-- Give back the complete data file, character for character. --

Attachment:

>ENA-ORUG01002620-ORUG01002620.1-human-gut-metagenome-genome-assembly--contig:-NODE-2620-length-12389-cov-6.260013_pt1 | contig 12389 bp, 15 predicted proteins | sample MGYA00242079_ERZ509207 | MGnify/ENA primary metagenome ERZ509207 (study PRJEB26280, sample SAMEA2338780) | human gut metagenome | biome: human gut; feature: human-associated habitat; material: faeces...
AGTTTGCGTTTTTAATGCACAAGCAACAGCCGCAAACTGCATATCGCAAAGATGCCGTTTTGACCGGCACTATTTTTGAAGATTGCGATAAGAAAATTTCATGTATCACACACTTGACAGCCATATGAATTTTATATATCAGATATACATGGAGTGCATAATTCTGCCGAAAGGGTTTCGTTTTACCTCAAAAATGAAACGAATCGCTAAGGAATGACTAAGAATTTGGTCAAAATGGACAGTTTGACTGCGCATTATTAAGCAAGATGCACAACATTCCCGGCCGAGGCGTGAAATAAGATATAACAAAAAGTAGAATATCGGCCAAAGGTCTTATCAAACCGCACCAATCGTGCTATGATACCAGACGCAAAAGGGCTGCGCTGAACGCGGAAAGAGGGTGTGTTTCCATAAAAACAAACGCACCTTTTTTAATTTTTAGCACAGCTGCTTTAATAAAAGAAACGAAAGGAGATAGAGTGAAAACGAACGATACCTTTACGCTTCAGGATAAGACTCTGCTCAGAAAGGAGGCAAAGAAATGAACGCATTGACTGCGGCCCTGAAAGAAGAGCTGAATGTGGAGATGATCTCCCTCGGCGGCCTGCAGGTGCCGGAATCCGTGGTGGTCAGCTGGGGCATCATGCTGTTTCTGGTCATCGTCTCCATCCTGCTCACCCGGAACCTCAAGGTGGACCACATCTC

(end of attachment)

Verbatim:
>ENA-ORUG01002620-ORUG01002620.1-human-gut-metagenome-genome-assembly--contig:-NODE-2620-length-12389-cov-6.260013_pt1 | contig 12389 bp, 15 predicted proteins | sample MGYA00242079_ERZ509207 | MGnify/ENA primary metagenome ERZ509207 (study PRJEB26280, sample SAMEA2338780) | human gut metagenome | biome: human gut; feature: human-associated habitat; material: faeces...
AGTTTGCGTTTTTAATGCACAAGCAACAGCCGCAAACTGCATATCGCAAAGATGCCGTTTTGACCGGCACTATTTTTGAAGATTGCGATAAGAAAATTTCATGTATCACACACTTGACAGCCATATGAATTTTATATATCAGATATACATGGAGTGCATAATTCTGCCGAAAGGGTTTCGTTTTACCTCAAAAATGAAACGAATCGCTAAGGAATGACTAAGAATTTGGTCAAAATGGACAGTTTGACTGCGCATTATTAAGCAAGATGCACAACATTCCCGGCCGAGGCGTGAAATAAGATATAACAAAAAGTAGAATATCGGCCAAAGGTCTTATCAAACCGCACCAATCGTGCTATGATACCAGACGCAAAAGGGCTGCGCTGAACGCGGAAAGAGGGTGTGTTTCCATAAAAACAAACGCACCTTTTTTAATTTTTAGCACAGCTGCTTTAATAAAAGAAACGAAAGGAGATAGAGTGAAAACGAACGATACCTTTACGCTTCAGGATAAGACTCTGCTCAGAAAGGAGGCAAAGAAATGAACGCATTGACTGCGGCCCTGAAAGAAGAGCTGAATGTGGAGATGATCTCCCTCGGCGGCCTGCAGGTGCCGGAATCCGTGGTGGTCAGCTGGGGCATCATGCTGTTTCTGGTCATCGTCTCCATCCTGCTCACCCGGAACCTCAAGGTGGACCACATCTC